The Women's Movement

The Women's Movement was a diverse social moment in U.S. history. It sought equal opportunities for women in all aspects of their lives (personal, political, economic, etc.) 

The first wave of the women's feminist movement started in the 19th and early 20th century with leaders such as Susan B. Anthony and Elizabeth Cady Stanton fighting for legal rights for women such as the ability to vote and own property. The second wave of the women's movement, led by women such as Betty Friedan and Gloria Steinem, occurred in the 1960s and 70s and attempted to combat further social and political inequalities.  

This collection includes resources to support teaching both waves of the women's movement. 

  • Civil Rights and the Women's Movement

    Compare and contrast the experiences of African American and white women facing discrimination in the 1950s and 1960s. In a culminating activity, students will then research current areas of discrimination and formulate an anti-discrimination campaign.

    Grades: 6-12
  • Title IX and the Education Amendments of 1972 | Makers

    In this lesson, students will learn about the genesis of Title IX and its impact on providing more opportunities for women in athletics and academia. Students will assume the role of a special interest group and explore the controversy surrounding Title IX, critically analyze the costs and benefits of the law, and develop a promotional campaign either supporting or objecting to Title IX.

    Grades: 6-12
  • Discontent and Transformation

    In this lesson, students will analyze the reasons many women of the 1950s and early 1960s felt discontent with their position in society and how they experienced difficulty and resistance when they tried to improve themselves. Students will also analyze the issues behind gender discrimination and examine several potential gender discrimination scenarios to determine if laws had been broken.

    Grades: 6-12
  • ERA and Political Backlash

    In this lesson, students will examine the Equal Rights Amendment and discuss its meaning. Students will gain an understanding of the amendment process as prescribed by Article V of the U.S. Constitution and the politically conservative backlash that led to the failure in passing the Equal Rights Amendment. In a final activity, students will debate several important claims made by supporters and opponents of the amendment in small debate teams.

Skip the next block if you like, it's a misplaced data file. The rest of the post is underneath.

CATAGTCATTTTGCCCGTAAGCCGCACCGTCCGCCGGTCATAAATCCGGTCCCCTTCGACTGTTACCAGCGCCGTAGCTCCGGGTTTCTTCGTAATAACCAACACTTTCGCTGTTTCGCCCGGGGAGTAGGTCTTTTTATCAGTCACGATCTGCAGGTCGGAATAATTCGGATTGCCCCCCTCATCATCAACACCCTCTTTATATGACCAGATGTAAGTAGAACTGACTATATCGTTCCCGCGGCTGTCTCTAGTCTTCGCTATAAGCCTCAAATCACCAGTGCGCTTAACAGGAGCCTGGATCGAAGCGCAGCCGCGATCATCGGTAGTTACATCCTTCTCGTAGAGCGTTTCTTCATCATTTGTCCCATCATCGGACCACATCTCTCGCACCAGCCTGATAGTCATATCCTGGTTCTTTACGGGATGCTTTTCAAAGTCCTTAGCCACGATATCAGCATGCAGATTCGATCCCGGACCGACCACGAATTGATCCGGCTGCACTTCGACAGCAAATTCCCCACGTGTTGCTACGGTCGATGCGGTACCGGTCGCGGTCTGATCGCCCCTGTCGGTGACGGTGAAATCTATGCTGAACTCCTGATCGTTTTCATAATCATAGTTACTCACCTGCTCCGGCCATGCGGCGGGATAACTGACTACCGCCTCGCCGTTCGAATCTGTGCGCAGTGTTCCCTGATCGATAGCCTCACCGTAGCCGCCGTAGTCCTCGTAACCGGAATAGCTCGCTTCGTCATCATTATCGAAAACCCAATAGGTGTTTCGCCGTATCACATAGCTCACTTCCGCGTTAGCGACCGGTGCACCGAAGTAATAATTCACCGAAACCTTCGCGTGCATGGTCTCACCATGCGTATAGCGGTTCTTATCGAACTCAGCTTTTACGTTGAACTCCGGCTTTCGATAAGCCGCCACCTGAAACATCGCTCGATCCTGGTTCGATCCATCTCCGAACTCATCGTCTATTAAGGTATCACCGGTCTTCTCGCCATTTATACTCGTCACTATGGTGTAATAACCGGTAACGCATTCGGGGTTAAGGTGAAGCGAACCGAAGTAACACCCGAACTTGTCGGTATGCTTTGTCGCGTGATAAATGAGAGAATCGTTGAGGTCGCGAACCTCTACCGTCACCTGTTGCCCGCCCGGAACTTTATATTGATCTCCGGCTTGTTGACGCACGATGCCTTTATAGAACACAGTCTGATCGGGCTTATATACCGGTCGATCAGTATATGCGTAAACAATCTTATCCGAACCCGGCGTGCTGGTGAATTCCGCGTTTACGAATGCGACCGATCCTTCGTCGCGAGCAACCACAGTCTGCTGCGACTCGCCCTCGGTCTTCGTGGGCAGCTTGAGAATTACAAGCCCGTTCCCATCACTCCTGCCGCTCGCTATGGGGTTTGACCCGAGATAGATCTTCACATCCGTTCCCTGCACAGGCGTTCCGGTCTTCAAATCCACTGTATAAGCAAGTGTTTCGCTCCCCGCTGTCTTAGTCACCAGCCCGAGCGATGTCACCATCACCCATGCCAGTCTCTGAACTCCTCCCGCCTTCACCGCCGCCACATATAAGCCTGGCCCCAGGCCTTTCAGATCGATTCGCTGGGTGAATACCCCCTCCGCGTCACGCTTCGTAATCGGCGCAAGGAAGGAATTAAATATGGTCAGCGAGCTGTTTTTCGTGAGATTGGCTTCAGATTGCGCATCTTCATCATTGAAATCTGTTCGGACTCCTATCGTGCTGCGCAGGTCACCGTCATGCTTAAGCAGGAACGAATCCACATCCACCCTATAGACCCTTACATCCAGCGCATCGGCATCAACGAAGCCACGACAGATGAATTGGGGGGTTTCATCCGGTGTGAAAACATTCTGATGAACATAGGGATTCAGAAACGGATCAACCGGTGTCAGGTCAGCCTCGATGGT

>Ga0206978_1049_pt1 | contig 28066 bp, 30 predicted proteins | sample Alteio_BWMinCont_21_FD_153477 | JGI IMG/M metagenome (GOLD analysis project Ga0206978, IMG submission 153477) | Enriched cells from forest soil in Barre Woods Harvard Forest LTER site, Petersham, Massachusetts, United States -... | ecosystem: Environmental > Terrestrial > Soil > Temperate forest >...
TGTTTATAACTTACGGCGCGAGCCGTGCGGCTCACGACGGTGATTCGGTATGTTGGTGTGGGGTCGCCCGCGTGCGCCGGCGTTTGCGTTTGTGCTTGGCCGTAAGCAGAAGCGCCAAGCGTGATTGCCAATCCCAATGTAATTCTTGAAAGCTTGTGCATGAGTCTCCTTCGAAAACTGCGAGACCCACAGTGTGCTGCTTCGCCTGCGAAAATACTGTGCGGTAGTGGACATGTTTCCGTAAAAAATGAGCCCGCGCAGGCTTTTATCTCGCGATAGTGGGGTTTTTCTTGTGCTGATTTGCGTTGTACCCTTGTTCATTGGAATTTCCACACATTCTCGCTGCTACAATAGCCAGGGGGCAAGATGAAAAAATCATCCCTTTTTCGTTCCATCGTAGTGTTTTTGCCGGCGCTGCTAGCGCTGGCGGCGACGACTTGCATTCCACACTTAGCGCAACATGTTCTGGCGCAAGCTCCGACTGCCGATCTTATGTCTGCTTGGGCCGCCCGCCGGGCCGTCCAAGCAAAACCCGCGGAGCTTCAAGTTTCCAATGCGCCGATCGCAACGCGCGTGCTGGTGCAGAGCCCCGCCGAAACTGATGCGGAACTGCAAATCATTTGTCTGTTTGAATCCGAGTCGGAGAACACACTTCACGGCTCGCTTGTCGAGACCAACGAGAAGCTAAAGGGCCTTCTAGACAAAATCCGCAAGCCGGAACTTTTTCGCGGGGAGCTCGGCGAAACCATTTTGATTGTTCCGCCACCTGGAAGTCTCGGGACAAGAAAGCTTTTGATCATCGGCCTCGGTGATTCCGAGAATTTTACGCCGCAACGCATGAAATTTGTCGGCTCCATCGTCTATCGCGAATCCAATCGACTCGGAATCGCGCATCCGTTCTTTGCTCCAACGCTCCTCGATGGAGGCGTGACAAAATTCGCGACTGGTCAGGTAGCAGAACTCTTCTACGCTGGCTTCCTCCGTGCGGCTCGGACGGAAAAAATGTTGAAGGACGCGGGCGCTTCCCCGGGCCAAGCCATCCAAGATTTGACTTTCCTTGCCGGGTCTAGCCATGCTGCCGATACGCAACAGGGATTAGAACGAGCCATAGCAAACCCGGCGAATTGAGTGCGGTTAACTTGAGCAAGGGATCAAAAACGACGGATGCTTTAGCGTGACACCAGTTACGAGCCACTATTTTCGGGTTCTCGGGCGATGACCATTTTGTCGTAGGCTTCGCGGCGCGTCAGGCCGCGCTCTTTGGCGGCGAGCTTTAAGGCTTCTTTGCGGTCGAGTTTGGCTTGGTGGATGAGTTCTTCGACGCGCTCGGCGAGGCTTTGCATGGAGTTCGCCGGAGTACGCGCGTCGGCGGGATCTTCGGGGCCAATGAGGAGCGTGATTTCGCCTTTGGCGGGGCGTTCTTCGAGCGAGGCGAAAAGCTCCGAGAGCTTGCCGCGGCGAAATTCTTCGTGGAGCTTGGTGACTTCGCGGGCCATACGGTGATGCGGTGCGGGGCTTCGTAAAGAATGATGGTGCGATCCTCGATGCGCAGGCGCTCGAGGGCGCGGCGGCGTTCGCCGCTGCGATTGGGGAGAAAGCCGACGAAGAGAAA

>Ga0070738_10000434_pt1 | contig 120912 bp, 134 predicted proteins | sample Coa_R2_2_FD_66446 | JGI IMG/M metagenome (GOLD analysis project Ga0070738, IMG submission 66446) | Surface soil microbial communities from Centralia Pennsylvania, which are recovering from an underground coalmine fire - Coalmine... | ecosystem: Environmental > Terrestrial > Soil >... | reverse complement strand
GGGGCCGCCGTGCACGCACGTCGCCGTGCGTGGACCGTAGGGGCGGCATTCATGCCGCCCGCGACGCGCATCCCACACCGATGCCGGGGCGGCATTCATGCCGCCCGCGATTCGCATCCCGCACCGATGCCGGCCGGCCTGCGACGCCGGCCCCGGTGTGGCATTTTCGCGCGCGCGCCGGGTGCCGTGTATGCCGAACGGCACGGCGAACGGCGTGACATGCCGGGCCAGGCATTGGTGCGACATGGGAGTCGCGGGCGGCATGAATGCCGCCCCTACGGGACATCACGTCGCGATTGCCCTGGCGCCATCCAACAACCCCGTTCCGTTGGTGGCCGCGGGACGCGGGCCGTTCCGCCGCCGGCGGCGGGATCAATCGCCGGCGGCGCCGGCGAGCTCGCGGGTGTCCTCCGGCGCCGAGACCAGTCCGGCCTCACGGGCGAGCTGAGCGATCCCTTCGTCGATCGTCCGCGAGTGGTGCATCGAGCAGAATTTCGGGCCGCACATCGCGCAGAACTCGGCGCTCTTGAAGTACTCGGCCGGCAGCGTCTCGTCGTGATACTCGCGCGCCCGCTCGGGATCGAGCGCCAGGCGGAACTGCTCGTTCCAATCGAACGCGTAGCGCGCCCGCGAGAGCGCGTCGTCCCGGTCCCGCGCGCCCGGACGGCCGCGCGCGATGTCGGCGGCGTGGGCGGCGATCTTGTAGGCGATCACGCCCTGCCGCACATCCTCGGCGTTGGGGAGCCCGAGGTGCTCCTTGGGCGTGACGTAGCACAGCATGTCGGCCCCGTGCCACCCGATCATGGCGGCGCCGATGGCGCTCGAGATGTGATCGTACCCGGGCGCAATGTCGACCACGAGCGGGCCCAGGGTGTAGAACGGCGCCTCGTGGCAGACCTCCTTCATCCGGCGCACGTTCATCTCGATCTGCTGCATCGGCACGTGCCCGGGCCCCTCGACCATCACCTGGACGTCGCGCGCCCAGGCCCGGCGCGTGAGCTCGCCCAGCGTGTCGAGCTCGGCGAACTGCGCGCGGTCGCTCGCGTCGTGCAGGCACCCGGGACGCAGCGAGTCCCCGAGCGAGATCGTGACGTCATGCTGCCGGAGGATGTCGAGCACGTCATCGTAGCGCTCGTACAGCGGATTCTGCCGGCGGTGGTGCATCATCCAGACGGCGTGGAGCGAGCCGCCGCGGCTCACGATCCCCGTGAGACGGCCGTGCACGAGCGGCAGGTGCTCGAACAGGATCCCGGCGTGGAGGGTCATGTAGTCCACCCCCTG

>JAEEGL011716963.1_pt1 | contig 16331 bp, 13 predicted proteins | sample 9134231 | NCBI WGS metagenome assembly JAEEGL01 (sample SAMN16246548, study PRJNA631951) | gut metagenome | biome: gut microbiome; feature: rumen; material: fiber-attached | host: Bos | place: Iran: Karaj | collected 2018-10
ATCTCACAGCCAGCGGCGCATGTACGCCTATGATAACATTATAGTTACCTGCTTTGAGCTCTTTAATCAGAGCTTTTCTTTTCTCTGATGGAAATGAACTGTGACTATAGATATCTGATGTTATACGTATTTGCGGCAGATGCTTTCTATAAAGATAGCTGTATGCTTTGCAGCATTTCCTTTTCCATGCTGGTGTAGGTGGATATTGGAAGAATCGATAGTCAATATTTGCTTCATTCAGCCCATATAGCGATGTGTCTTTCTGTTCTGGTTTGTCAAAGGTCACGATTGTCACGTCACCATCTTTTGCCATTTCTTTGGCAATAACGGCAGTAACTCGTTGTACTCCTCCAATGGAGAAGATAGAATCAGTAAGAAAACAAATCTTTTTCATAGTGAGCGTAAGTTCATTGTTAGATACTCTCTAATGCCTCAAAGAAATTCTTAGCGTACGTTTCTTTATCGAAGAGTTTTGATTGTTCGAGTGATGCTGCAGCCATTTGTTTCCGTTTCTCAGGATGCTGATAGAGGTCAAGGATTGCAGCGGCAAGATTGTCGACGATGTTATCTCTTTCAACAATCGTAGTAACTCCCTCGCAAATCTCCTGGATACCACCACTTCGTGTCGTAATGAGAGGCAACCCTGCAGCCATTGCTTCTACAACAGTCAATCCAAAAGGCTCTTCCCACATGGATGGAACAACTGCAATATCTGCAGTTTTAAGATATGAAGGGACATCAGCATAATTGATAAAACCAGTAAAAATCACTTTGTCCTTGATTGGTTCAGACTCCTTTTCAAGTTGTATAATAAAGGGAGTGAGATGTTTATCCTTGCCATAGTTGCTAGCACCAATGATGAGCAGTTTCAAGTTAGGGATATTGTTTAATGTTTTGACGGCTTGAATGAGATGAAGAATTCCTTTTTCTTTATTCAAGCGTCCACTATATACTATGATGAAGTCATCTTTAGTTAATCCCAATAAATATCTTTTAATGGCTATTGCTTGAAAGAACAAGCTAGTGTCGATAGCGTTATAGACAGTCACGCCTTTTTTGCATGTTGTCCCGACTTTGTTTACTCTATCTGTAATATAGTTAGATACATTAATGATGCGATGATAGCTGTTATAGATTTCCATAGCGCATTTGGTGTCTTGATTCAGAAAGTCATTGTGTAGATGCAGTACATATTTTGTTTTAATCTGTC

Grades: 6-12
  • Library of Congress: Media Gallery | Women's Suffrage

    Teachers may use these Library of Congress primary source documents to support teaching about women’s suffrage in the United States. The set provides evidence for a study of the chronology of the women’s suffrage movement. It can also be used to stimulate comparisons between the suffrage movement in the US and England. This set also supports the teaching of state voting history, especially for states with early voting rights for women. This primary source set documents evidence from popular culture, as well as the causes and effects of the women’s suffrage movement. This set includes images, song sheets, articles, statistical documents, political cartoons, and sound files.

    Grades: 6-13+
  • You Decide: The Women's Movement? | A Biography of America

    Title VII of the 1964 Civil Rights Act outlawed discrimination on the basis of sex. During the same decade, women began to organize for greater societal and economic changes in their lives. In this interactive from A Biography of America, join in a debate on whether the Women's Movement of the 1960s and 1970s contributed to the improvement of the lives of women in the United States.

    Grades: 9-13+
  • Women's History: Activity Pack | History Detectives

    Women have made vital but often little-known contributions to American history. These lesson plans and videos are based on History Detectives episodes that examine artifacts which provide clues to how women have been integral in the visual arts, in fighting political causes and on battlefields. They offer students opportunities to hold a history-based political convention, create visual arts designs, and do biographical research.

    Grades: 4-13+
  • Why Should Women Vote? The Suffrage Question

    In this activity, students must analyze and chronologically sort a group of documents pertaining to the women's suffrage movement as it intensified following passage of the 15th Amendment granting black men the right to vote.


    Grades: 7-13+